States file lawsuit seeking to block Trump's national emergency declaration

A group of 16 states filed a lawsuit Monday seeking to block President TrumpDonald John TrumpGOP divided over impeachment trial strategy Official testifies that Bolton had 'one-on-one meeting' with Trump over Ukraine aid Louisiana governor wins re-election MORE's move to declare a national emergency to get funding for his proposed southern border wall. 

The states, 15 of which have Democratic governors, called the situation at the border a "manufactured crisis."

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"President Trump has veered the country toward a constitutional crisis of his own making. For years, President Trump has repeatedly stated his intention to build a wall across the United States-Mexico border," reads the suit, which was filed in the U.S. District Court for the Northern District of California.

The states are asking the court to permanently enjoin the Trump administration from building a border wall without an appropriation by Congress, permanently block the administration from diverting federal funding toward construction of a border wall; and declare the national emergency declaration unlawful. 

The suit says the states are bringing forth the injunction “to protect their residents, natural resources, and economic interests from President Donald J. Trump’s flagrant disregard of fundamental separation of powers principles engrained in the United States Constitution.”

California Attorney General Xavier BecerraXavier BecerraOvernight Energy: House Science Committee hits EPA with subpoenas | California sues EPA over Trump revoking emissions waiver | Interior disbands board that floated privatization at national parks California sues EPA over Trump revoking emissions waiver Microsoft to follow landmark California privacy law nationwide MORE (D) announced his intention to begin a lawsuit almost immediately after Trump declared a national emergency Friday to circumvent Congress and allocate nearly $8 billion to fund his long-sought project along the U.S.-Mexico border.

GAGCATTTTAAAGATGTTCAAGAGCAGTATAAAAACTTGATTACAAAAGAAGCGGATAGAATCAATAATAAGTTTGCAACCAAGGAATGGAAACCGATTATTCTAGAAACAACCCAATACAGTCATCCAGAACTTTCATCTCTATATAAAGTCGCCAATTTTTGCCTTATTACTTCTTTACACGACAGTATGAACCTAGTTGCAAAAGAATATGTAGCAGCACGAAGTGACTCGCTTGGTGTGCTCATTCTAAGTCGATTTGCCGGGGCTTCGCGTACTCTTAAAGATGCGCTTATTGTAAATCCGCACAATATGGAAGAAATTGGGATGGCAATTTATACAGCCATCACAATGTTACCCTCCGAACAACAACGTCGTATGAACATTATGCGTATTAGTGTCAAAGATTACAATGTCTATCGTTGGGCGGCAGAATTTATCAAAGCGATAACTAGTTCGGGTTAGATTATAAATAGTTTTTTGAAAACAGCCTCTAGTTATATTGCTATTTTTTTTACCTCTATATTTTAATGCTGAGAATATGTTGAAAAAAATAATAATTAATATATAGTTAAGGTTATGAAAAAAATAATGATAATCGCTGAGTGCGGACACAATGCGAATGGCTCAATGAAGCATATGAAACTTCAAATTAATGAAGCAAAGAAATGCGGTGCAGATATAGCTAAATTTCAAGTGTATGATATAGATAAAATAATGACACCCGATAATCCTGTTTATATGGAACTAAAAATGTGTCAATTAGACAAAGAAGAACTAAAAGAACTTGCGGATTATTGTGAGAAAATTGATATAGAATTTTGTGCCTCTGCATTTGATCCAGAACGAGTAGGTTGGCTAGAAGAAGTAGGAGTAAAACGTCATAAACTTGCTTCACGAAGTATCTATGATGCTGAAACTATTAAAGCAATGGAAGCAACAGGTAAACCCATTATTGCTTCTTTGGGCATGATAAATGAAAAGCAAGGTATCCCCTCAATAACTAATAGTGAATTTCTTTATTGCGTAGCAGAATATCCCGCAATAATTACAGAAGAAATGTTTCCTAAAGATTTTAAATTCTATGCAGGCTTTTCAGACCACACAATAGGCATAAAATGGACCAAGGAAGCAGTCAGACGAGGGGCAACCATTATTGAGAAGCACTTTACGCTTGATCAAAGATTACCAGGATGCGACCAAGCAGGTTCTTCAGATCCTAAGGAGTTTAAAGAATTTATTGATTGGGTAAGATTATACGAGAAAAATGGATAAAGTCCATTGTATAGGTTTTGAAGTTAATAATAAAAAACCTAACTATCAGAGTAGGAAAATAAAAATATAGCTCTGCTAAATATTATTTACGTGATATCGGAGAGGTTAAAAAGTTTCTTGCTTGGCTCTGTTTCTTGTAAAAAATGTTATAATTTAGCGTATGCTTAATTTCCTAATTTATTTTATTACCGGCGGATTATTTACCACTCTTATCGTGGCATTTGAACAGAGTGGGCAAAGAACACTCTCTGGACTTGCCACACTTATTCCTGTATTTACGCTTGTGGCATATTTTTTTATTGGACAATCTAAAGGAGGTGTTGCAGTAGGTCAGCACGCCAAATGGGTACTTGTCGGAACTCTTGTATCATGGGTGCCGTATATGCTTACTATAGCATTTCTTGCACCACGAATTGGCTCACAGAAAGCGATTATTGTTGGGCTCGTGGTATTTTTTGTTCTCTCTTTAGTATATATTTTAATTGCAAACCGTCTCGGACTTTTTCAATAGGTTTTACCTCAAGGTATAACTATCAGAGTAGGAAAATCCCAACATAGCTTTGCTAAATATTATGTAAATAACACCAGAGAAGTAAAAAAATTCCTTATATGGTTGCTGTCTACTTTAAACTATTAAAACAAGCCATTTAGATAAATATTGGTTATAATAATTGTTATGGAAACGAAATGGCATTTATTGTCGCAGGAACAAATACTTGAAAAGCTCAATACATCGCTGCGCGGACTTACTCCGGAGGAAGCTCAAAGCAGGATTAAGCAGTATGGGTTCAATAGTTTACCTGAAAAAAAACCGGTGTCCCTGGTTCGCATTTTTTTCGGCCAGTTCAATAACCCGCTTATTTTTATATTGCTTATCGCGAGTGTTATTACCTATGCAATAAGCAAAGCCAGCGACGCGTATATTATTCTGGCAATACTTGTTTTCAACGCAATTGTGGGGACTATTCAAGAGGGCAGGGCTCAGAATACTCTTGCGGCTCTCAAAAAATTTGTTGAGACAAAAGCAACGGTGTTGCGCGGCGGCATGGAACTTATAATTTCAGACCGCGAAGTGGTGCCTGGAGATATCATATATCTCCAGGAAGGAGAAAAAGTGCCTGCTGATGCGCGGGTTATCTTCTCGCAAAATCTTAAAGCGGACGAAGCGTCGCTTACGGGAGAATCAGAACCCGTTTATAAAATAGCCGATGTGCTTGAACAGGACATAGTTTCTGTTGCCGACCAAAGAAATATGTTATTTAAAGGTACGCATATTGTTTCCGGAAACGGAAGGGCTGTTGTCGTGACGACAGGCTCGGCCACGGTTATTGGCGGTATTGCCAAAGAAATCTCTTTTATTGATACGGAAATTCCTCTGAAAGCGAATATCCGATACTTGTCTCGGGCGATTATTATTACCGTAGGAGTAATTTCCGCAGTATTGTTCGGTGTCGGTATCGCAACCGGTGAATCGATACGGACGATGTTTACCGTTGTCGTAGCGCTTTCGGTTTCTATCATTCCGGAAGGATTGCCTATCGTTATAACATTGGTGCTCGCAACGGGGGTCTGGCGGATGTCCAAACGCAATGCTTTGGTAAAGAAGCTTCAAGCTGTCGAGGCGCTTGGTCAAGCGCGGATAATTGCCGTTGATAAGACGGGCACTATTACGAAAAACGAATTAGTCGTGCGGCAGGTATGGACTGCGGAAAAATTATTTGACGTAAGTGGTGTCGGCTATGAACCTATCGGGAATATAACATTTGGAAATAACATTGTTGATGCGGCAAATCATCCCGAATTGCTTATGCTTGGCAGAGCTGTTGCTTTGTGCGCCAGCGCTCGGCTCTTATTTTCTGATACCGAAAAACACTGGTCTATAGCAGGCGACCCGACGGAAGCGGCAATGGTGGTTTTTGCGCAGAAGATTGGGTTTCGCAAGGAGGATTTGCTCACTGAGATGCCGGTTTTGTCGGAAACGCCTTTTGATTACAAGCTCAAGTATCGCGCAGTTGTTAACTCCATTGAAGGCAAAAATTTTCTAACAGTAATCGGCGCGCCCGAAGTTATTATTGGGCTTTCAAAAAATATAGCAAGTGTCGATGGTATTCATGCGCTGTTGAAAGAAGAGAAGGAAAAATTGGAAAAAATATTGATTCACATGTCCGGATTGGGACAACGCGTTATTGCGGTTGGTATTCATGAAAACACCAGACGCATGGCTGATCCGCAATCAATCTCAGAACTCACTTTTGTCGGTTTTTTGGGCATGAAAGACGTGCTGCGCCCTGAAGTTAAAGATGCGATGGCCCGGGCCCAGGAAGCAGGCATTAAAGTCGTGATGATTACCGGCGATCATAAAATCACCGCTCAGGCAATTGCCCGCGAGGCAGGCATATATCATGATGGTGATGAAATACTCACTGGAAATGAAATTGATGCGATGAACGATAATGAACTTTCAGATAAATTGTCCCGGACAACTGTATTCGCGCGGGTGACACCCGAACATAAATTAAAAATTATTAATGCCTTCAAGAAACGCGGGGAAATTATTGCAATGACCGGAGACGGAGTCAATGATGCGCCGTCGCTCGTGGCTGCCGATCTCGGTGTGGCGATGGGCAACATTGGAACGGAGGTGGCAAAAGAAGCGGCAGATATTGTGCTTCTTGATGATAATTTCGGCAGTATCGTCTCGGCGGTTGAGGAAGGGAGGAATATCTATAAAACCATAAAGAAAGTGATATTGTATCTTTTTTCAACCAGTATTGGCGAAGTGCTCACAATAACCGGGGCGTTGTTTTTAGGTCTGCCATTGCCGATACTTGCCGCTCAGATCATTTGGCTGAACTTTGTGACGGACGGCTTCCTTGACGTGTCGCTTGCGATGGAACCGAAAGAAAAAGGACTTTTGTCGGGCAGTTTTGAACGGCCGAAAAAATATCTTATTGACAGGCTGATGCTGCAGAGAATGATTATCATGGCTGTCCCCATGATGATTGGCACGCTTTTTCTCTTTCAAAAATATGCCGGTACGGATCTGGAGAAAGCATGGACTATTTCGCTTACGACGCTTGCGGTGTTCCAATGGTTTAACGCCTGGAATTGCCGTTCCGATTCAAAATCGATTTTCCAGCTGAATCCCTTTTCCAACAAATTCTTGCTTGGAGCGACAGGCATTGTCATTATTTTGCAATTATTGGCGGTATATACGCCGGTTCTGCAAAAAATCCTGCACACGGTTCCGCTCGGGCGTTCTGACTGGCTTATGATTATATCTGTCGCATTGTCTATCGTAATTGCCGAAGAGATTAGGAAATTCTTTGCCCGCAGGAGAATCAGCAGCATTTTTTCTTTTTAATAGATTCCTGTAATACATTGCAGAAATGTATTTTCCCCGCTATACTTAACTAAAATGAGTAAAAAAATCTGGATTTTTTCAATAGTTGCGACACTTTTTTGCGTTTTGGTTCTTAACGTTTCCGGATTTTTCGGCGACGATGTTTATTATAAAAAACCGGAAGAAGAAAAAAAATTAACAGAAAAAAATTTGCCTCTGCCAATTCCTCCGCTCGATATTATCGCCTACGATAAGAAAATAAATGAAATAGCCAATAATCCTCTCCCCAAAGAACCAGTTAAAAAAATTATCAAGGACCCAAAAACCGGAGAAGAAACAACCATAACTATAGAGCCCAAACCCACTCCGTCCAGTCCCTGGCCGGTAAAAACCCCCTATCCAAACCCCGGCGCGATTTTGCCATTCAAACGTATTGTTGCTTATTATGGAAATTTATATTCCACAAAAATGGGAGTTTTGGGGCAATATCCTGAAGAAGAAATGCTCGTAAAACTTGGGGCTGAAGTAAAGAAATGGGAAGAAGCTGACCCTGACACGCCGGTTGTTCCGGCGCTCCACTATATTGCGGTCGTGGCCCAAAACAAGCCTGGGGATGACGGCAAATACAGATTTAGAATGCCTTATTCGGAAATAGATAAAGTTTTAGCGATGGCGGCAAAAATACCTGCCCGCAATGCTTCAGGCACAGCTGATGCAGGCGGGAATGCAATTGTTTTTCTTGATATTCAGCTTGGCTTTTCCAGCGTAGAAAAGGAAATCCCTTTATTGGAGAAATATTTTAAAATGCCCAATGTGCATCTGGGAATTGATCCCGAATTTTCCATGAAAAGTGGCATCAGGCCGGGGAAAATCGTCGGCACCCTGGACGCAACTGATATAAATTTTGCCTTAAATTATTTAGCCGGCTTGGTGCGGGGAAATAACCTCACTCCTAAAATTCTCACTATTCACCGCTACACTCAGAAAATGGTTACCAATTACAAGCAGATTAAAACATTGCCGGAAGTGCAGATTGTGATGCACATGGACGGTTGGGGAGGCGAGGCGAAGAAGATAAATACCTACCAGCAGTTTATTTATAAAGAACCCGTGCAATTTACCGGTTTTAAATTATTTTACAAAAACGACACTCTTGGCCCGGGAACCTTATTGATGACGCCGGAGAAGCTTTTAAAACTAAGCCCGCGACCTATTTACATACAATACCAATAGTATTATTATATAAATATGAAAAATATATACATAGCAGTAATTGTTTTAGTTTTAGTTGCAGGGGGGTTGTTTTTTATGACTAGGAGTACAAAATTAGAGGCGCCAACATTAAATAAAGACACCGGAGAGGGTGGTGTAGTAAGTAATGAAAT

Becerra has said that the basis for an injunction on Trump's declaration is that there is no actual emergency at the border.

"He did not have to call this an emergency," Becerra said Sunday on ABC's "This Week" on Sunday. “It's become clear that this is not an emergency, not only because no one believes it is, but because Donald Trump himself has said it's not."

"He has also said he knows he’s going to lose in court,” he added. “And he’s hoping that he can count on a conservative court in the Supreme Court to give him a victory because he knows he’s going to lose all the way up the ladder of the federal court system.”

Trump had predicted his declaration would be blocked by the Court of Appeals for the 9th Circuit during a press conference Friday announcing the move.

“We will possibly get a bad ruling, and then we'll get another bad ruling and then we'll end up in the Supreme Court," Trump said.

He added that he hoped to "get a fair shake and we'll win in the Supreme Court, just like the [travel] ban."

The states quoted Trump from that Rose Garden press conference in their suit. 

"In explaining his rationale for the Executive Actions, the President candidly admitted that the emergency declaration reflected his personal preference to construct the wall more quickly, rather than an actual urgent need for it to be built immediately: ‘I could do the wall over a longer period of time. I didn’t need to do this. But I’d rather do it much faster,' " the suit reads.

Trump declared the national emergency before signing a spending bill Friday allocating roughly $1.4 billion toward border security, a far cry from the $5.7 billion he had initially demanded.

The government last month was partially shutdown a record 35 days over the refusal of congressional Democrats to acquiesce to Trump’s border wall demand. It would have been shut down again if Trump did not sign the spending deal Friday.

Three environment and animal advocacy groups submitted a separate lawsuit this weekend challenging the emergency declaration as not being authorized under the Constitution. 

— Lydia Wheeler contributed.